August 30, 1982 |
|111 years in prison, without the possibility of parole|
|Date||May 20–21, 1998|
|Weapon(s)||9 mm Glock 19 pistol, .22LR Ruger 10/22 rifle, .22LR Ruger MK II pistol|
Kipland Philip "Kip" Kinkel (born August 30, 1982) is an American spree killer. In May 1998, at the age of 15, he murdered his parents and engaged in a school shooting at Thurston High School in Springfield, Oregon, that left two students dead and 25 others wounded. He is serving a 111-year sentence, without the possibility of parole.
Kinkel was born in Springfield, Oregon to William Kinkel and Faith Zuranski. He has an older sister, Kristin. His parents were both Spanish teachers. Faith Kinkel taught Spanish at Springfield High School, and William Kinkel taught at Lane Community College after retiring from Thurston High School. According to all accounts, Kinkel's parents were loving and supportive. His sister was a gifted student. The Kinkel family spent a sabbatical year in Spain when Kip was six, where he attended a non-English-speaking school. His family said that he struggled with the curriculum. When Kinkel returned to Oregon, he attended Walterville Elementary School in Springfield. His teachers considered him immature and lacking physical and emotional development. Based on the recommendation of his teachers, Kinkel's parents had him repeat the first grade. In the fourth grade, he was diagnosed with dyslexia and was placed in extensive special education classes.
Kinkel had an interest in firearms and explosives from an early age. His father first denied this, but later enrolled him at gun safety courses, buying him a .22 caliber Long rifle and eventually a 9mm Glock handgun when Kip was 15. His classmates described him as strange and morbid while some, and his allotments limned him as psychotic or schizoid. He constantly talked about committing acts of violence. He told friends that he wanted to join the Army after graduation to find out what it was like to kill someone. When asked about a family trip to Disneyland, he commented that he wanted to "punch Mickey Mouse in the nose".  He once even gave a "how to" speech in bomb-making to his speech class and set off "stink bombs" in the lockers of classmates. Kinkel's parents enrolled him in anger management and had him evaluated by psychologists. Shortly before his murder, Kinkel's father confided to a friend that he was "terrified" and had run out of options to help his son.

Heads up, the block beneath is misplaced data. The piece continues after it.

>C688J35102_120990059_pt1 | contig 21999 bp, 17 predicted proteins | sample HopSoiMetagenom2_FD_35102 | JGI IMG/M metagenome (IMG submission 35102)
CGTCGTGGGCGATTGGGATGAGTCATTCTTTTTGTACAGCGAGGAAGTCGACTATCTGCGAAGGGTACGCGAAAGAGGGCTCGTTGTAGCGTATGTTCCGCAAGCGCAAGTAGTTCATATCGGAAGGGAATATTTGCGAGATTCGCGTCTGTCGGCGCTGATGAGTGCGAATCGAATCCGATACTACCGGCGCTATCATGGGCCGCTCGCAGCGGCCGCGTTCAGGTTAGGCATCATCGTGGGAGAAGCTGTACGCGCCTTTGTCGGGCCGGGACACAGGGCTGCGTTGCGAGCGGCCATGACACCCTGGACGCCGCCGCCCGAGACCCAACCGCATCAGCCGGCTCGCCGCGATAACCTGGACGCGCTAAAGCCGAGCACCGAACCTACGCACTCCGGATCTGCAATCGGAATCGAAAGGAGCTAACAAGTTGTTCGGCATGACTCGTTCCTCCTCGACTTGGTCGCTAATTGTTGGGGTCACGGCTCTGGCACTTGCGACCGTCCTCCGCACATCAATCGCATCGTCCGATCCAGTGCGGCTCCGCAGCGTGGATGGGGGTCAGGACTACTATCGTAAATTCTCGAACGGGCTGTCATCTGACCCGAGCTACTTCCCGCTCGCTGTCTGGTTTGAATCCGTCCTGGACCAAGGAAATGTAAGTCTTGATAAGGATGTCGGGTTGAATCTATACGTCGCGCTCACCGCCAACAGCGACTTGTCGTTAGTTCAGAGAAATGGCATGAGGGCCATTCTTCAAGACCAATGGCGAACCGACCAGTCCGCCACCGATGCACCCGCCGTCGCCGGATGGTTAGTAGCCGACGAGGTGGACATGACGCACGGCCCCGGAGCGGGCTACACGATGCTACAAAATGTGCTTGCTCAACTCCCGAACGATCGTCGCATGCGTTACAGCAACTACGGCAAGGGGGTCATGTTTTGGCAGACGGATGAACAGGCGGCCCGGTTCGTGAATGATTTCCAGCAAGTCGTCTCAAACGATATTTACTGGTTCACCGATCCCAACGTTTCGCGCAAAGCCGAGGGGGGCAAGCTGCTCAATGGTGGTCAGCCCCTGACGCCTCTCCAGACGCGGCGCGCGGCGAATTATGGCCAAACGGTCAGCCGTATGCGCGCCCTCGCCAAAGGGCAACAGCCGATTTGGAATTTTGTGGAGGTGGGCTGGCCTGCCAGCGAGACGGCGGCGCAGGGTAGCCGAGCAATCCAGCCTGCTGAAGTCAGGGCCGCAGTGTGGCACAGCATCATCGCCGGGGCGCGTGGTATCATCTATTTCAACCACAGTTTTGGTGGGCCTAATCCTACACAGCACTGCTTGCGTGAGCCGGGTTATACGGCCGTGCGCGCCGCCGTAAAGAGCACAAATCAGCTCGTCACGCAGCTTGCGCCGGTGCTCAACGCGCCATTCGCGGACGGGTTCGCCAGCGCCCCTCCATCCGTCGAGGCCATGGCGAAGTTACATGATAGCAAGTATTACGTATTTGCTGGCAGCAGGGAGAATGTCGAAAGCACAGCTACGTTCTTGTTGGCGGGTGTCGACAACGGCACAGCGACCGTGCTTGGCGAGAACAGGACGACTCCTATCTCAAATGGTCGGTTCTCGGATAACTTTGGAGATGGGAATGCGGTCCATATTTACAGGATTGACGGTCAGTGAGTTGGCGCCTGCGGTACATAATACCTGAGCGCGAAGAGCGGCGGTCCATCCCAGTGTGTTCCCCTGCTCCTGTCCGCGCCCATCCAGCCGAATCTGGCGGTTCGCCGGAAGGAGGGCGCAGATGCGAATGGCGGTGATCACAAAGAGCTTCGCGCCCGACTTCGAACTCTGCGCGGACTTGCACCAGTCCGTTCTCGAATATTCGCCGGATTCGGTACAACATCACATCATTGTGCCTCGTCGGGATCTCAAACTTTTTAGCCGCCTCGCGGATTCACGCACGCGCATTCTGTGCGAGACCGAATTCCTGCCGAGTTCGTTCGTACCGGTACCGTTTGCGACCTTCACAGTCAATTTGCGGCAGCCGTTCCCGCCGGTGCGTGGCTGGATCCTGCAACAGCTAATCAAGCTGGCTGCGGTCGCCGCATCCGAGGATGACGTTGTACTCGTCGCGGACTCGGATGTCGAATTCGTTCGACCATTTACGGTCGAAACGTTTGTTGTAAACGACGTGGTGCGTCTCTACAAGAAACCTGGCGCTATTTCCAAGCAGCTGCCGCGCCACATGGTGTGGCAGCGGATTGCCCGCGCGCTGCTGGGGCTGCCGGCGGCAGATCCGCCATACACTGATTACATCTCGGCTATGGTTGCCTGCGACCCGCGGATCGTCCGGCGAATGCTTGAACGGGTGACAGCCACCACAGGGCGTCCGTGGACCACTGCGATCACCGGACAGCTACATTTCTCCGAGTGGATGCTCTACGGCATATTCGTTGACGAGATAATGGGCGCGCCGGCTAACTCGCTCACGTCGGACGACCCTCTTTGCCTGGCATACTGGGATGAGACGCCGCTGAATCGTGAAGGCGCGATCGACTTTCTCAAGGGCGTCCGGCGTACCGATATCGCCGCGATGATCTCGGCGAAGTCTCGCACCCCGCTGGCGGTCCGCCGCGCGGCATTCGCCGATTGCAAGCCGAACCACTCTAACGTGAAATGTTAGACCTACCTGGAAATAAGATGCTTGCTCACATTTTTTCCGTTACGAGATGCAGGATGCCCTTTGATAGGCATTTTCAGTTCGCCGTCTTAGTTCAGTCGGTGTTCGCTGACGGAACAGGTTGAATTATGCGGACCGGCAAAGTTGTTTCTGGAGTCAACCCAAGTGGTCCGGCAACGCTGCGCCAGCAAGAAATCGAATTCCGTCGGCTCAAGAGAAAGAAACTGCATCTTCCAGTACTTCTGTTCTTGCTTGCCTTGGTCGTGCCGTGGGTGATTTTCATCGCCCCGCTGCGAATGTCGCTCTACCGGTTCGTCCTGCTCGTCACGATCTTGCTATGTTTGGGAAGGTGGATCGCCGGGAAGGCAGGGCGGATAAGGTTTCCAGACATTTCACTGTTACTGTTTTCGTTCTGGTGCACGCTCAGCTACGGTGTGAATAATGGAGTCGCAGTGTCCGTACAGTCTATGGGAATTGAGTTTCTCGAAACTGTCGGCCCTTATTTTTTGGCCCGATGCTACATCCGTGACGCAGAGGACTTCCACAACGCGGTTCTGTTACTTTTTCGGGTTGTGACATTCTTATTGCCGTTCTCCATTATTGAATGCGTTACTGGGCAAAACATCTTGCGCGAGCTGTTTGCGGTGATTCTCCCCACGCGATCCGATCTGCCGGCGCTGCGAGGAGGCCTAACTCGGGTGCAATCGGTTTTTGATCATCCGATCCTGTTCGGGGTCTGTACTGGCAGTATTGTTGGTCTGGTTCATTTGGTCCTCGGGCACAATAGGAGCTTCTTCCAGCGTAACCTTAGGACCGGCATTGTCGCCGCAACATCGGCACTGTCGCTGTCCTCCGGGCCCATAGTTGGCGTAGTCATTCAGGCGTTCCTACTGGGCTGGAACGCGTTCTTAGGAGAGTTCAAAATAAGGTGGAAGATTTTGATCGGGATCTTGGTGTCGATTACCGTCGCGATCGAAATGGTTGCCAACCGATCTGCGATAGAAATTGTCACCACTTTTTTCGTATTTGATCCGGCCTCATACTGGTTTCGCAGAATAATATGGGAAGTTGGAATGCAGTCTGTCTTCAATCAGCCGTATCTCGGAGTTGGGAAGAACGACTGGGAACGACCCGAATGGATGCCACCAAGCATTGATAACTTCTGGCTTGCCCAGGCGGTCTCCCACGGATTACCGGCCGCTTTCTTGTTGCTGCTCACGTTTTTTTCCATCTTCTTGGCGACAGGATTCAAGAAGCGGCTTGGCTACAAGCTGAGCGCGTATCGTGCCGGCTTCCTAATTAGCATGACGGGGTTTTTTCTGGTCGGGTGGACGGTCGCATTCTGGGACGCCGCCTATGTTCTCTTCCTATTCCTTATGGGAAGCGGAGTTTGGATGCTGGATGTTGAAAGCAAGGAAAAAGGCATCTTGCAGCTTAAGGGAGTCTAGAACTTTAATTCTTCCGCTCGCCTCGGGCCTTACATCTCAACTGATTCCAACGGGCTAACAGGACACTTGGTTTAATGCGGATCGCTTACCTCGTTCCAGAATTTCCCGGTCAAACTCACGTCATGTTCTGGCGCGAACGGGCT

Events leading to shooting
On May 20, 1998, Kinkel was suspended pending an expulsion hearing from Thurston High School for being in possession of a loaded, stolen handgun. A friend of Kinkel's had stolen a pistol from the father of one of his friends and arranged to sell the weapon to Kinkel the night before. Kinkel paid $110 for the Beretta Model 90 .32-caliber pistol loaded with a 9-round magazine, which he then placed in a paper bag and left in his locker. When the father discovered he was missing a handgun, he reported it to the police and supplied the names of students he believed might have stolen the firearm. Kinkel's name was not on the list. The school became aware of his possible involvement and questioned him. When he was checked for weapons, he reportedly stated: "Look, I'm gonna be square with you guys; the gun's in my locker." Kinkel was suspended pending an expulsion hearing from Thurston High School, and he and his friend were arrested. Kinkel was released from police custody and driven home by his father.
Murder of parents
According to Kinkel's taped confession, at about 3:00 p.m. his father was seated at the kitchen counter drinking coffee. Kinkel retrieved his .22 rifle from his bedroom and ammunition from his parents' bedroom. He then went to the kitchen and shot his father once in the back of the head, then dragged his body into the bathroom and covered it with a sheet
Kinkel further stated that his mother arrived home at about 6:30 p.m., and that he met her in the garage, told her he loved her, then shot her twice in the back of the head, three times in the face, and once in the heart. He then dragged her body across the floor and covered it with a sheet.
Throughout that morning Kinkel repeatedly played a recording of "Liebestod", the final dramatic aria from Wagner's opera Tristan und Isolde, on the family's sound system. The recording was featured in the 1996 film Romeo + Juliet, and included on the compact disc (CD) of the soundtrack from the film. When police arrived at the residence they found "opera music" from the soundtrack playing loudly with the CD player set to continuous play.